Ph.D. 1976 (English), M.A. 1973, University of Virginia; B.A. 1972 (English), Oberlin College.
Office Address: 244 Greene Street room 313 New York, New York (US) 10003
Office Hours: Fall 2014: Mondays 2:00-3:30 and Thursdays 2:00-3:15
Phone: (212) 998-8897
Fax: (212) 995-4904
Mary Poovey is Samuel Rudin University Professor of the Humanities and Professor of English. Her primary scholarly work focuses on nineteenth-century British literature, history, and culture, although she has also published on eighteenth-century British literature and culture, the history of literary criticism, feminist theory, and economic history. Her two most recent books, A History of the Modern Fact and Genres of the Credit Economy, examine the emergence of the modern disciplines. In them, she argues that literary study acquired the rudiments of its modern form through a process of generic differentiation that distinguished between modes of writing about value. Her current work focuses on financial crises, both past and present.
Areas of Research/Interest
Victorian Literature and Culture, Economic history of Great Britain and History of Financial Institutions
Editorial Advisory Board, Feminist Studies; Editorial Advisory Board, Genders; Editorial Advisory Board, Gender & History; Editorial Board, Journal of British Studies; Editorial Board, Signs; Editorial Advisory Board, Novel.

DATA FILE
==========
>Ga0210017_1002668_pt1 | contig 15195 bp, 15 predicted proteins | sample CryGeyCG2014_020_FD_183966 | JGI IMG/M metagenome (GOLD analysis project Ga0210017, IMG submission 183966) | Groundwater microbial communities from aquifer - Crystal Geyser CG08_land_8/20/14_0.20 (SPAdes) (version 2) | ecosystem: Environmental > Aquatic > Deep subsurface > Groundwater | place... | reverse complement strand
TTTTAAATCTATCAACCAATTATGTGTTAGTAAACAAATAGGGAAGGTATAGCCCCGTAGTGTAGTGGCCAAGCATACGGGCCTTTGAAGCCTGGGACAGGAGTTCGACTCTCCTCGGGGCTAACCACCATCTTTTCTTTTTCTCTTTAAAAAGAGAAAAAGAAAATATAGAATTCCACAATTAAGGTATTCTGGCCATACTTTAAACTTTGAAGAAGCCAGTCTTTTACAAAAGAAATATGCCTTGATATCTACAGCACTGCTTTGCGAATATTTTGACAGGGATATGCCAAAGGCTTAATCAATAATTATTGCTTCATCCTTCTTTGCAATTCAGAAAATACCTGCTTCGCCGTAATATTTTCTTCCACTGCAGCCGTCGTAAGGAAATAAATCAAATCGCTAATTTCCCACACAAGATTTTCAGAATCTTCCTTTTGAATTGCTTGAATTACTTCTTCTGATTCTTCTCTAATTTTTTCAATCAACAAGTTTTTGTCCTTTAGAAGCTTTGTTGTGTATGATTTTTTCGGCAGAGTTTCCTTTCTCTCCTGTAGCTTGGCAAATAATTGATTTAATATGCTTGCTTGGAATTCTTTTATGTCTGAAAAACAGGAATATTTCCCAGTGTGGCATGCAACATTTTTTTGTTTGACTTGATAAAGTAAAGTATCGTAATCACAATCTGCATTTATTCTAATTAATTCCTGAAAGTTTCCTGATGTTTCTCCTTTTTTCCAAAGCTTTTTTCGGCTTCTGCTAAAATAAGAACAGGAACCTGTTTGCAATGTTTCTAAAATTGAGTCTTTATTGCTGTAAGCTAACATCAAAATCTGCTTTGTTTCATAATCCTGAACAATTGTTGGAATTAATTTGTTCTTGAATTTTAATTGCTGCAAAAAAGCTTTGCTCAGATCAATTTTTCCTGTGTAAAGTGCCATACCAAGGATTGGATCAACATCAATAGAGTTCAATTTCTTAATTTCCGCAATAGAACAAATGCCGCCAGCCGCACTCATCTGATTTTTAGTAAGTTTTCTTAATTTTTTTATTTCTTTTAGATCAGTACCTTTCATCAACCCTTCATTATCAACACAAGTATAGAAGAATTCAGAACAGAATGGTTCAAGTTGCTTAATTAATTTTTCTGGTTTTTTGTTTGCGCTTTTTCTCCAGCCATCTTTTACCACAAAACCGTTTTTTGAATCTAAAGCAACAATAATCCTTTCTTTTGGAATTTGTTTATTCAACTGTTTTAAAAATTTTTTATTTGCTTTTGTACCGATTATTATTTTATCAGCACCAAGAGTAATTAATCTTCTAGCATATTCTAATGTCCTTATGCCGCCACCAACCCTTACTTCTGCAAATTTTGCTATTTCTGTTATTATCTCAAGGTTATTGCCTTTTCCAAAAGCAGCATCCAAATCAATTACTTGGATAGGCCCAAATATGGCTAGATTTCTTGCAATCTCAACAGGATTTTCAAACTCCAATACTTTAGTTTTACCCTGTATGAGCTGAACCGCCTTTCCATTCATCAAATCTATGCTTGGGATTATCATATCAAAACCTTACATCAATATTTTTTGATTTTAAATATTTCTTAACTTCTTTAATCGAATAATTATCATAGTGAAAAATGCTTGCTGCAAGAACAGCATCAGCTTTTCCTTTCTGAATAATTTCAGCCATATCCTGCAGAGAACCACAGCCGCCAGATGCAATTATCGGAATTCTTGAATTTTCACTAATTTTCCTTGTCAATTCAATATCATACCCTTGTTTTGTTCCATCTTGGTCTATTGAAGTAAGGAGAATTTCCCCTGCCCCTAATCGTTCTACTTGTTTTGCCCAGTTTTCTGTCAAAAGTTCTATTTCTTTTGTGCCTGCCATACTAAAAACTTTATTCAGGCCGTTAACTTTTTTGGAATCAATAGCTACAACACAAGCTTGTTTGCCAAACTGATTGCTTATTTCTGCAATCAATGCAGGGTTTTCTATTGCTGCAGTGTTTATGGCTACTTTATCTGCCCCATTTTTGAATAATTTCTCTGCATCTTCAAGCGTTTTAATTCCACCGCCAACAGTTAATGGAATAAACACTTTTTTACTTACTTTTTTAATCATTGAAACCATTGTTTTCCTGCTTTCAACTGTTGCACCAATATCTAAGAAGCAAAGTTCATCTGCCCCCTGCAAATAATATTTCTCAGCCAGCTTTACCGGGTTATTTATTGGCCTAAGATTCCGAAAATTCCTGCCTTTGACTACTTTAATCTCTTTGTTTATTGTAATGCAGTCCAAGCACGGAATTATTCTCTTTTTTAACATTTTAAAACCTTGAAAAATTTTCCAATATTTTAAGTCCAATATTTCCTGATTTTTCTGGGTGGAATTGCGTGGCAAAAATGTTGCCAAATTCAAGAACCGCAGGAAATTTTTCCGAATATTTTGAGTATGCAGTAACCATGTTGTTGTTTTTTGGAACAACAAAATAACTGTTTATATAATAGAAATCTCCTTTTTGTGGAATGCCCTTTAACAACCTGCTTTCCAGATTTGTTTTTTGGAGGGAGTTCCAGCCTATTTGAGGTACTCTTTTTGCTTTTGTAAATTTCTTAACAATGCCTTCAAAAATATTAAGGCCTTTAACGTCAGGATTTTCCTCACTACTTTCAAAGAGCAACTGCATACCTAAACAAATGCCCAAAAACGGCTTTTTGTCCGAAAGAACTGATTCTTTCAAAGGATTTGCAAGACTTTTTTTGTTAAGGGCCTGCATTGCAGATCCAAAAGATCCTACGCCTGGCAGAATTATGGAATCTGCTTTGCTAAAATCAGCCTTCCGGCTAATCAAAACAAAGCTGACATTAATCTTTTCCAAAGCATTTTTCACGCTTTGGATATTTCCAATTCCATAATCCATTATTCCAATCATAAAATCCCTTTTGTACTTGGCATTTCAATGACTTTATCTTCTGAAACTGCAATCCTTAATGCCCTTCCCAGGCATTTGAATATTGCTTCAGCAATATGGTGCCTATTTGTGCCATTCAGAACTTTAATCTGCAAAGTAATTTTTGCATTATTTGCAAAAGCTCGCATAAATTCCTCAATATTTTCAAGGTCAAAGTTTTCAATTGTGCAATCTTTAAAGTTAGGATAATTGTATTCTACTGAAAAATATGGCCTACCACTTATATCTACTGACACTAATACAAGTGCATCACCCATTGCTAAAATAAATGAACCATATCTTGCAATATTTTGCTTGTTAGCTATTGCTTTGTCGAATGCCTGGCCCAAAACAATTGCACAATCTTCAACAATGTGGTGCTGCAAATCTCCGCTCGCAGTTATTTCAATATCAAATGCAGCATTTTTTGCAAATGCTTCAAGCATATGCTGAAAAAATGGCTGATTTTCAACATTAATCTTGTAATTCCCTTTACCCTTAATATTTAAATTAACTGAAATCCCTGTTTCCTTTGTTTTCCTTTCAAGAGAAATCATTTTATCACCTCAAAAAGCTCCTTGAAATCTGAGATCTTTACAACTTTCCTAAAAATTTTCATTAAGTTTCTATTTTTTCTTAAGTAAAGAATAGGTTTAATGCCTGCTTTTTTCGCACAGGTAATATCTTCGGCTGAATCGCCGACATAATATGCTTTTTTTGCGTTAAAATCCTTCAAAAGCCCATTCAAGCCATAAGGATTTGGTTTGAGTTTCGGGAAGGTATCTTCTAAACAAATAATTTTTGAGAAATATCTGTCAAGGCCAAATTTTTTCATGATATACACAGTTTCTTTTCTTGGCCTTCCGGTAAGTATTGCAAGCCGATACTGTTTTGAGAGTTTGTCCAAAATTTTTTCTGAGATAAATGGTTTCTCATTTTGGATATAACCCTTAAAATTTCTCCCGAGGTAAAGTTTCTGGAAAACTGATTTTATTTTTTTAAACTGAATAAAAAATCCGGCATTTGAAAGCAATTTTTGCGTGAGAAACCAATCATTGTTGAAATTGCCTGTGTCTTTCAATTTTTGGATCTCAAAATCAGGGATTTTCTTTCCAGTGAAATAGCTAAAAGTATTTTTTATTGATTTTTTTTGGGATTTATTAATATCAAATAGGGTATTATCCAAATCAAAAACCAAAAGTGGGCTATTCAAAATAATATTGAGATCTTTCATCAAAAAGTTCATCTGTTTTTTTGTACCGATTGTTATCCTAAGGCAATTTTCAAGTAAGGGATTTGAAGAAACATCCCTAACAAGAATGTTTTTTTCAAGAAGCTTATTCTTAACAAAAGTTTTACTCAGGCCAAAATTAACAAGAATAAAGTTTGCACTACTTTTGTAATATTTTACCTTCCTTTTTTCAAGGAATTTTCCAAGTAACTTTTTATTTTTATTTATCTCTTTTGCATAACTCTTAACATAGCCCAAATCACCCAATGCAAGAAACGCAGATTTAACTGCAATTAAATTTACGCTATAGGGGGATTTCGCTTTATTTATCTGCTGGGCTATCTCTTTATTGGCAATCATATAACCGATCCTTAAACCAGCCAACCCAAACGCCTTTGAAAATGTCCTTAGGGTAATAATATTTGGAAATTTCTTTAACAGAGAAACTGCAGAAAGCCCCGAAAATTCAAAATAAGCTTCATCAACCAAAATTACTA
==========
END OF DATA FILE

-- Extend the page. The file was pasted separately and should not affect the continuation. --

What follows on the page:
Institute for Advanced Studies, School of Social Sciences; Guggenheim Fellowship; ACLS Fellowship; NEH Fellowship.
Genres of the Credit Economy: Mediating Value in Eighteenth and Nineteenth-Century Britain. Chicago: University of Chicago
A History of the Modern Fact: Problems of Knowledge in the Sciences of Wealth and Society. Chicago: University of Chicago Press. 1998.
Making a Social Body: British Cultural Formation, 1830-1864. Chicago: University of Chicago Press. 1995.
Uneven Developments: The Ideological Work of Gender in Mid-Victorian England. Chicago: University of Chicago Press. 1989.
The Proper Lady and the Woman Writer: Ideology as Style in the Works of Mary Wollstonecraft, Mary Shelley, and Jane Austen. Chicago: University of Chicago Press. 1984.